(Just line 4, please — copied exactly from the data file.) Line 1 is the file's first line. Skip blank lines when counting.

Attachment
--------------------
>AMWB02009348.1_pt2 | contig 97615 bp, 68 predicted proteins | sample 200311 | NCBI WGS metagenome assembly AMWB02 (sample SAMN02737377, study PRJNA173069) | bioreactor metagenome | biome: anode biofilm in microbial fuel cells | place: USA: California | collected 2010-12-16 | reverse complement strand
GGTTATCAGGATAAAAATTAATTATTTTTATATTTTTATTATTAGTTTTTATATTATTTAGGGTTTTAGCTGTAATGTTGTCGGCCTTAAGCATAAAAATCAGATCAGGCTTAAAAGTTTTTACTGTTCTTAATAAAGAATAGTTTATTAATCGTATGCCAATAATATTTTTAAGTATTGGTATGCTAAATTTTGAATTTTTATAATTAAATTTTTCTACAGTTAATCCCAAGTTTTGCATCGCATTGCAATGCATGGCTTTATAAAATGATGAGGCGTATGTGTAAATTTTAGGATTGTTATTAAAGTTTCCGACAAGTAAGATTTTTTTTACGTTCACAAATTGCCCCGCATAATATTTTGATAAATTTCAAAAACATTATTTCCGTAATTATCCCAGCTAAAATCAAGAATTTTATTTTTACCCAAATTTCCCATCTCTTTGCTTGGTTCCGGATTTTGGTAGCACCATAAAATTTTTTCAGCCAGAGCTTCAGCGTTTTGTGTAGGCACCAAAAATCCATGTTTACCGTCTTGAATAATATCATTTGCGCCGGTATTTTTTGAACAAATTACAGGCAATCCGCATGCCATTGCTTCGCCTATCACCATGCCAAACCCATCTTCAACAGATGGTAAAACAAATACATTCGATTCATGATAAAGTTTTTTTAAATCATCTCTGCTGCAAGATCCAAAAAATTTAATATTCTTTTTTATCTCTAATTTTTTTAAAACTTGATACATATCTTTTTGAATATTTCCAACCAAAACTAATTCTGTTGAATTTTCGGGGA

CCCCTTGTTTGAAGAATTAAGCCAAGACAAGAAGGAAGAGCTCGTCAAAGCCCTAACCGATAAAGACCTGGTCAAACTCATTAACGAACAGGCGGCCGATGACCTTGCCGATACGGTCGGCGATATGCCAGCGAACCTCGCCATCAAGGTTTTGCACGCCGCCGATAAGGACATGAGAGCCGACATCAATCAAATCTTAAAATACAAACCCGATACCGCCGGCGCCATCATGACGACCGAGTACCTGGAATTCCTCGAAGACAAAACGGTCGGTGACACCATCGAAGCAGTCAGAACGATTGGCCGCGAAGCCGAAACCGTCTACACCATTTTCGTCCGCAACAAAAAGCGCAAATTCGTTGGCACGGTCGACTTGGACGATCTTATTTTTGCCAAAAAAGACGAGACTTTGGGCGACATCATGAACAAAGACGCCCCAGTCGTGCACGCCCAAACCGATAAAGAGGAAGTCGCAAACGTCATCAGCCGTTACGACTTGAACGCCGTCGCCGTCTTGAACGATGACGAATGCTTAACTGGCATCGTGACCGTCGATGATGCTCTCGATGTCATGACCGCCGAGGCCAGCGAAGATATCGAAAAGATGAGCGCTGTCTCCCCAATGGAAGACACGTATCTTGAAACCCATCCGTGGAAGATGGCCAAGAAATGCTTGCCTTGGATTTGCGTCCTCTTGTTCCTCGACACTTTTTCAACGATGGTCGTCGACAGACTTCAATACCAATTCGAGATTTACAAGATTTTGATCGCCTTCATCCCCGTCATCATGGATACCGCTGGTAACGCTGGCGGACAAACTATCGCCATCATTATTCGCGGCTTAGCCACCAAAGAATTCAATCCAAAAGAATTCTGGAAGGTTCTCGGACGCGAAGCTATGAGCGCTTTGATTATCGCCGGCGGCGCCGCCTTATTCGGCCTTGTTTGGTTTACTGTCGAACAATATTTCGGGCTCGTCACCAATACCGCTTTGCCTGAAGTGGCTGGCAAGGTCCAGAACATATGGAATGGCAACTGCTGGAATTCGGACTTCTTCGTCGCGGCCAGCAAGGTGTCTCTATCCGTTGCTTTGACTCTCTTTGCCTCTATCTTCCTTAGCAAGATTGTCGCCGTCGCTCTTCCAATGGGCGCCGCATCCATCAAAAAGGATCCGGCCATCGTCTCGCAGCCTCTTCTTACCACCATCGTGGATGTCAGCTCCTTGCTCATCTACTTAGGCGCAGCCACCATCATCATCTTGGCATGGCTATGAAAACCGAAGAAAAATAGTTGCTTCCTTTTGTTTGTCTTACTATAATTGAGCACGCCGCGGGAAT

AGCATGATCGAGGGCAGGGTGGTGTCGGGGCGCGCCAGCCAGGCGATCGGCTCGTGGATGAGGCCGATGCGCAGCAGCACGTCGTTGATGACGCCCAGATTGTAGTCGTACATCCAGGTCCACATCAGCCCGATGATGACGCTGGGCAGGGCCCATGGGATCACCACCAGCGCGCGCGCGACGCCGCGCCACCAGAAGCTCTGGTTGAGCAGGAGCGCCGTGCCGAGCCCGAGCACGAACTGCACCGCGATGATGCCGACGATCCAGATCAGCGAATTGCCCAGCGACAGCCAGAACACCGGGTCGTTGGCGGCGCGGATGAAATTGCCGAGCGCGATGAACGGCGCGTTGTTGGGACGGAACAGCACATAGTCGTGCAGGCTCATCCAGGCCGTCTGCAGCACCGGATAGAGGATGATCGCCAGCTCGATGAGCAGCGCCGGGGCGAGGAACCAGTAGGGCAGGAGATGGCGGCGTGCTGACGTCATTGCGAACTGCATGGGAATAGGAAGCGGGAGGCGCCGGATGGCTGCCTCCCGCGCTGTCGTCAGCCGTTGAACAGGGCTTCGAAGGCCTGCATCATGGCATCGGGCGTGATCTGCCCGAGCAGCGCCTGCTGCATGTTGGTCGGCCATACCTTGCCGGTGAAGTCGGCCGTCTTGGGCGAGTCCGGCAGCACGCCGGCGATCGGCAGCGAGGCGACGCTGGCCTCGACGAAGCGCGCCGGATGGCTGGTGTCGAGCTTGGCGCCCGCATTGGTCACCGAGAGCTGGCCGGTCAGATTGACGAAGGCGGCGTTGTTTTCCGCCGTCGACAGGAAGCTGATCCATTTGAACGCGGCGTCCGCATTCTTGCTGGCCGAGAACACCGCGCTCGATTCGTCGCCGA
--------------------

AGCATGATCGAGGGCAGGGTGGTGTCGGGGCGCGCCAGCCAGGCGATCGGCTCGTGGATGAGGCCGATGCGCAGCAGCACGTCGTTGATGACGCCCAGATTGTAGTCGTACATCCAGGTCCACATCAGCCCGATGATGACGCTGGGCAGGGCCCATGGGATCACCACCAGCGCGCGCGCGACGCCGCGCCACCAGAAGCTCTGGTTGAGCAGGAGCGCCGTGCCGAGCCCGAGCACGAACTGCACCGCGATGATGCCGACGATCCAGATCAGCGAATTGCCCAGCGACAGCCAGAACACCGGGTCGTTGGCGGCGCGGATGAAATTGCCGAGCGCGATGAACGGCGCGTTGTTGGGACGGAACAGCACATAGTCGTGCAGGCTCATCCAGGCCGTCTGCAGCACCGGATAGAGGATGATCGCCAGCTCGATGAGCAGCGCCGGGGCGAGGAACCAGTAGGGCAGGAGATGGCGGCGTGCTGACGTCATTGCGAACTGCATGGGAATAGGAAGCGGGAGGCGCCGGATGGCTGCCTCCCGCGCTGTCGTCAGCCGTTGAACAGGGCTTCGAAGGCCTGCATCATGGCATCGGGCGTGATCTGCCCGAGCAGCGCCTGCTGCATGTTGGTCGGCCATACCTTGCCGGTGAAGTCGGCCGTCTTGGGCGAGTCCGGCAGCACGCCGGCGATCGGCAGCGAGGCGACGCTGGCCTCGACGAAGCGCGCCGGATGGCTGGTGTCGAGCTTGGCGCCCGCATTGGTCACCGAGAGCTGGCCGGTCAGATTGACGAAGGCGGCGTTGTTTTCCGCCGTCGACAGGAAGCTGATCCATTTGAACGCGGCGTCCGCATTCTTGCTGGCCGAGAACACCGCGCTCGATTCGTCGCCGA